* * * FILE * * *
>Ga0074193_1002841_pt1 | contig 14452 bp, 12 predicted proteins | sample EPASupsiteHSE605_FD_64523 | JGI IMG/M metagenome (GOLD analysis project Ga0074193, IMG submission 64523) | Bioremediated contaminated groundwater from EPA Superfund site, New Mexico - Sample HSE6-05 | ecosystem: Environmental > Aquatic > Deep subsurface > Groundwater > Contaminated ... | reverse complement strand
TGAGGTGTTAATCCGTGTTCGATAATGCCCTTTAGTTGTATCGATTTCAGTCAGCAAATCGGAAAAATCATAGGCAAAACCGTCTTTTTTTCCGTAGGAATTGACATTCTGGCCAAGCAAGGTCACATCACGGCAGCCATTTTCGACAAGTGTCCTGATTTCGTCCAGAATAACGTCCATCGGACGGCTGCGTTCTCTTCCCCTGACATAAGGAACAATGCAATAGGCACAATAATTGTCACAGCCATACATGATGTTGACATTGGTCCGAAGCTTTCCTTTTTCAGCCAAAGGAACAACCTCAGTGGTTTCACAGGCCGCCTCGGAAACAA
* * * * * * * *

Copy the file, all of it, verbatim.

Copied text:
>Ga0074193_1002841_pt1 | contig 14452 bp, 12 predicted proteins | sample EPASupsiteHSE605_FD_64523 | JGI IMG/M metagenome (GOLD analysis project Ga0074193, IMG submission 64523) | Bioremediated contaminated groundwater from EPA Superfund site, New Mexico - Sample HSE6-05 | ecosystem: Environmental > Aquatic > Deep subsurface > Groundwater > Contaminated ... | reverse complement strand
TGAGGTGTTAATCCGTGTTCGATAATGCCCTTTAGTTGTATCGATTTCAGTCAGCAAATCGGAAAAATCATAGGCAAAACCGTCTTTTTTTCCGTAGGAATTGACATTCTGGCCAAGCAAGGTCACATCACGGCAGCCATTTTCGACAAGTGTCCTGATTTCGTCCAGAATAACGTCCATCGGACGGCTGCGTTCTCTTCCCCTGACATAAGGAACAATGCAATAGGCACAATAATTGTCACAGCCATACATGATGTTGACATTGGTCCGAAGCTTTCCTTTTTCAGCCAAAGGAACAACCTCAGTGGTTTCACAGGCCGCCTCGGAAACAA